Technology on the Move: The Influence of Mobility on Pottery Production on the Ancient Russian Steppe
Author(s): Nicole Rose
This is an abstract from the "SAA 2019: General Sessions" session, at the 84th annual meeting of the Society for American Archaeology.
On the desert-steppe zone of southwestern Russia, mobile pastoralism served as the dominant mode of subsistence for much of its history. However, mobile pastoralism as a term refers to a diversity of practices, distinguished across multiple axes, the least of which is the mobile strategy itself. Pottery, as both an everyday object and a form of technology whose use and production is constrained by mobile lifestyles, serves as an avenue of insight into this everyday diversity. Between the Eneolithic and Early Iron Age, or the end of the fifth millennium B.C.E. to the first few centuries C.E., mobile pastoralists would first emerge in the river valleys then expand their exploitation to each available ecological niche of this area of the steppe, before developing into what has historically been recognized as pastoral nomadism. By focusing on pottery from newly emerging camps in this region and period, technical choices concerning resource procurement, clay recipes, and investment, informed by p-XRF and ware-analysis, allow insight into how technological production shifted with increasing mobility, as well as how these technical choices reflect contemporary diversity among potters otherwise engaged in similar subsistence and mobility practices.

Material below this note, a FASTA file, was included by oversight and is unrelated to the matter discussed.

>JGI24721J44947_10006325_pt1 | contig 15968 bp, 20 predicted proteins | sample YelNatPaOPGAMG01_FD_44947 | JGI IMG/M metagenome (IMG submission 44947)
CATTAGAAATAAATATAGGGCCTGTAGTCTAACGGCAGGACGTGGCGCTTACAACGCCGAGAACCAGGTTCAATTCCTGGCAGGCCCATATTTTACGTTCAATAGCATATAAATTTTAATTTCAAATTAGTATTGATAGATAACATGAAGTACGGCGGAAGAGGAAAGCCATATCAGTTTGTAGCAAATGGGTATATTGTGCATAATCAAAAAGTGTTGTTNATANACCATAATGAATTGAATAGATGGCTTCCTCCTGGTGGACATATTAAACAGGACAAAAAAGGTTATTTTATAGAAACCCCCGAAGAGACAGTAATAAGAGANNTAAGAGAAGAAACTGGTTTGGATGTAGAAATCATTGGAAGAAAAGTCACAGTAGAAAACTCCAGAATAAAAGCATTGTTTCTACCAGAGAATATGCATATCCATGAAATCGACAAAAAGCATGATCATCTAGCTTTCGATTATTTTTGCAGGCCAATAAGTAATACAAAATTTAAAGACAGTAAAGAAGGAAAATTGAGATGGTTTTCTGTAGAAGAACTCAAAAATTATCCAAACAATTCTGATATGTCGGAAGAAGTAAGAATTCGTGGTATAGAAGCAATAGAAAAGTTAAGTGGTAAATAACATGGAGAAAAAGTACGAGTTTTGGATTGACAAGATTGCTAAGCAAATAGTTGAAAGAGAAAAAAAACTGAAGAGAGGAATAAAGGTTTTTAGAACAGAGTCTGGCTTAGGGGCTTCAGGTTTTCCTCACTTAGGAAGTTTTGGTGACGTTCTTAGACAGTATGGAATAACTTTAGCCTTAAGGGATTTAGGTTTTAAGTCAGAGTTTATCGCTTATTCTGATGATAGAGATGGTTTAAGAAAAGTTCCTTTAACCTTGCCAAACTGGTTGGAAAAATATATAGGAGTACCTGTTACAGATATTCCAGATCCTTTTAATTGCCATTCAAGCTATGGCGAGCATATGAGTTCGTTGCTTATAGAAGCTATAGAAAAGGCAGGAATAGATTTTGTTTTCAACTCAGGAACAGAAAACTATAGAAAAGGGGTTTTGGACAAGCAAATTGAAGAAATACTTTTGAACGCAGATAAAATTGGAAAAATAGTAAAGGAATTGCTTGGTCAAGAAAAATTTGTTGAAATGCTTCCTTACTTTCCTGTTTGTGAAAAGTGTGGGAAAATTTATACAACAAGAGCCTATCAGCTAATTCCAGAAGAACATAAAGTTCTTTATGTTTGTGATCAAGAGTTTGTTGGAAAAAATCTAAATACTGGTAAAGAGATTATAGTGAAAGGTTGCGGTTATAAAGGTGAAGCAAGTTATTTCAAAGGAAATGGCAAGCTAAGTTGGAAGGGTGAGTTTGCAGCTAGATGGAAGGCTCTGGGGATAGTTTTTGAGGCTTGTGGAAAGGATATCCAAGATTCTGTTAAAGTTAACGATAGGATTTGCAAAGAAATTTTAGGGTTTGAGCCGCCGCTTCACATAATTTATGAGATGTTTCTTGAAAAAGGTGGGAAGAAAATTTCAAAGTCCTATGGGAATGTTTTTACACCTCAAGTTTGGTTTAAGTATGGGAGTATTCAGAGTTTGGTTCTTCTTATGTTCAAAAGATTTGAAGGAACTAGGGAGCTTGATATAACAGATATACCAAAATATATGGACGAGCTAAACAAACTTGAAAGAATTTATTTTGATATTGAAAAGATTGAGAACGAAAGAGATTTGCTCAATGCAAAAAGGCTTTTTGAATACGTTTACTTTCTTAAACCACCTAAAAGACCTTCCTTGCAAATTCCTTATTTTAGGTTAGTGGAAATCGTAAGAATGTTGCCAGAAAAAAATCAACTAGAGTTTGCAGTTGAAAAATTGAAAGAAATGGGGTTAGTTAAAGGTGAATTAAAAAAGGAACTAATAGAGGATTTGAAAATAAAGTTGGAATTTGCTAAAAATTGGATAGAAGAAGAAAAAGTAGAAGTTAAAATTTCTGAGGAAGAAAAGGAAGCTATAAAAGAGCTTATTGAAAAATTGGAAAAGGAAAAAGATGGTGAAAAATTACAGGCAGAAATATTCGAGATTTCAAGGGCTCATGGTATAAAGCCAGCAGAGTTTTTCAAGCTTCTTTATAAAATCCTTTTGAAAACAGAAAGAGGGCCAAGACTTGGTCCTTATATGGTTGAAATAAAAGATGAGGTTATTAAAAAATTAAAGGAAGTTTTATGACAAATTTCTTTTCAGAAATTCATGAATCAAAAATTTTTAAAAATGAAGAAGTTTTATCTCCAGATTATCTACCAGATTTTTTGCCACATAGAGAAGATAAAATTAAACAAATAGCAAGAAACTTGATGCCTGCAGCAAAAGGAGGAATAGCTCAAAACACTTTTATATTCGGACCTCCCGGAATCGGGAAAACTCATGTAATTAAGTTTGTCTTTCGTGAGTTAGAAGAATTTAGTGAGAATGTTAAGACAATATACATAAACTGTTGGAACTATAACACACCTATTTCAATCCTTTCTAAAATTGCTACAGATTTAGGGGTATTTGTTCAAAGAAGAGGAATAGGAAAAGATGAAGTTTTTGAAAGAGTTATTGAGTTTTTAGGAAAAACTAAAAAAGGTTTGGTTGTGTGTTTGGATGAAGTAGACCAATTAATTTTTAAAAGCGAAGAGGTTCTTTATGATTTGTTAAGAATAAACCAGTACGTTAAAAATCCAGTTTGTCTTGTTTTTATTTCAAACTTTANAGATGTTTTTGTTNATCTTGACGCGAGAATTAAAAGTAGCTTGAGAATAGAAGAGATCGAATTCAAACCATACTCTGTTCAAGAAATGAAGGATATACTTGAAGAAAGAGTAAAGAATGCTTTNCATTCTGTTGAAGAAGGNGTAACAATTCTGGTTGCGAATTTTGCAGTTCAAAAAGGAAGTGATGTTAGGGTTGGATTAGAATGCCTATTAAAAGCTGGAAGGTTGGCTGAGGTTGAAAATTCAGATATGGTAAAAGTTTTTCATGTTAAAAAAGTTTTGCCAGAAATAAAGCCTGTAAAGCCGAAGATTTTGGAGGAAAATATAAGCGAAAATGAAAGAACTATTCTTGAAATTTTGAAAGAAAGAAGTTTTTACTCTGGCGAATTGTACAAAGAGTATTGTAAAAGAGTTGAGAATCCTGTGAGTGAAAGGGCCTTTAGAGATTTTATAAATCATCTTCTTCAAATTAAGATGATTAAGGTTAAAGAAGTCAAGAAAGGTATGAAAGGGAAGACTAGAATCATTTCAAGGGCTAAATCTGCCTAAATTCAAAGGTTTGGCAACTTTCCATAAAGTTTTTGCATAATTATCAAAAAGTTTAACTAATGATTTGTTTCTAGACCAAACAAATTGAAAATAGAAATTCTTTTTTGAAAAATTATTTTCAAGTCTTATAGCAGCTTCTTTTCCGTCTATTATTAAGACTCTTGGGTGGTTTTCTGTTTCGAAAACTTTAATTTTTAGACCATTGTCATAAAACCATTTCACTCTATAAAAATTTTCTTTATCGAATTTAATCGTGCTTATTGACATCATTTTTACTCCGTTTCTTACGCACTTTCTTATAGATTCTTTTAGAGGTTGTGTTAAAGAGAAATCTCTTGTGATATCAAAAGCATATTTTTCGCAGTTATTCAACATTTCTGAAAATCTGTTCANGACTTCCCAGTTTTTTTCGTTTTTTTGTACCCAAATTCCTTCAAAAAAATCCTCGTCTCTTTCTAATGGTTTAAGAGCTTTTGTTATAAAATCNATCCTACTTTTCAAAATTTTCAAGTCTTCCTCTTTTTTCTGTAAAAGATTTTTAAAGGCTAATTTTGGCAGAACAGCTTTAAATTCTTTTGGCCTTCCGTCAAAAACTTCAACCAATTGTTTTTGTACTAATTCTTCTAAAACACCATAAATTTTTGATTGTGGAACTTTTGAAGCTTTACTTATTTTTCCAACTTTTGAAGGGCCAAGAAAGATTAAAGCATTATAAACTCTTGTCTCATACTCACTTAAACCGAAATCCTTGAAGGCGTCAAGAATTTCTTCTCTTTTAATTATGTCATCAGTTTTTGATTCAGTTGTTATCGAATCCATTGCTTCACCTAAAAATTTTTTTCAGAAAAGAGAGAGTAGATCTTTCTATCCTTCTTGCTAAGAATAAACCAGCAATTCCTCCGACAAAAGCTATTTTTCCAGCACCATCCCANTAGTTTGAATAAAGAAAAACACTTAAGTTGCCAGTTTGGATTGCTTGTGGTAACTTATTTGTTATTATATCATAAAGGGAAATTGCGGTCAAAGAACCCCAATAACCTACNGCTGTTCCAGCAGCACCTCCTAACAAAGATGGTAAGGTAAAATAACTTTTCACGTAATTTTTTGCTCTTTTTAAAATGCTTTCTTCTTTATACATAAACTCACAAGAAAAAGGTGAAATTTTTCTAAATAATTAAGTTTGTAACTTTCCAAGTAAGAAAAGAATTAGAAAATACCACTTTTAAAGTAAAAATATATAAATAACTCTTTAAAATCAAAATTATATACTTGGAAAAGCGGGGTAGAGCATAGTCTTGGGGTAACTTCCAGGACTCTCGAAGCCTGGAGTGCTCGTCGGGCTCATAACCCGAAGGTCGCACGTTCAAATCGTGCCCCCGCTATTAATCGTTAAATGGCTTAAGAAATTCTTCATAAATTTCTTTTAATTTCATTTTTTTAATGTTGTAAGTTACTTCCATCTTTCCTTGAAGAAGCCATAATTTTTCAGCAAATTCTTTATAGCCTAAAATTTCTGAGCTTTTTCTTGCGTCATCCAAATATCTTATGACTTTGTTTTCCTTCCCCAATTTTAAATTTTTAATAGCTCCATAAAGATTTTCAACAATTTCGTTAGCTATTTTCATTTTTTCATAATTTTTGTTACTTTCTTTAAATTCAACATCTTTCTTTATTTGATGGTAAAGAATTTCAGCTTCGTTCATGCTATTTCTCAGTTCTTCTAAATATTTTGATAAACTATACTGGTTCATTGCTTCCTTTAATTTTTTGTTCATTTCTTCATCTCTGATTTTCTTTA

Cite this Record
Technology on the Move: The Influence of Mobility on Pottery Production on the Ancient Russian Steppe. Nicole Rose. Presented at The 84th Annual Meeting of the Society for American Archaeology, Albuquerque, NM. 2019 ( tDAR id: 449814)
This Resource is Part of the Following Collections
min long: 19.336; min lat: 41.509 ; max long: 53.086; max lat: 70.259 ;
Abstract Id(s): 25075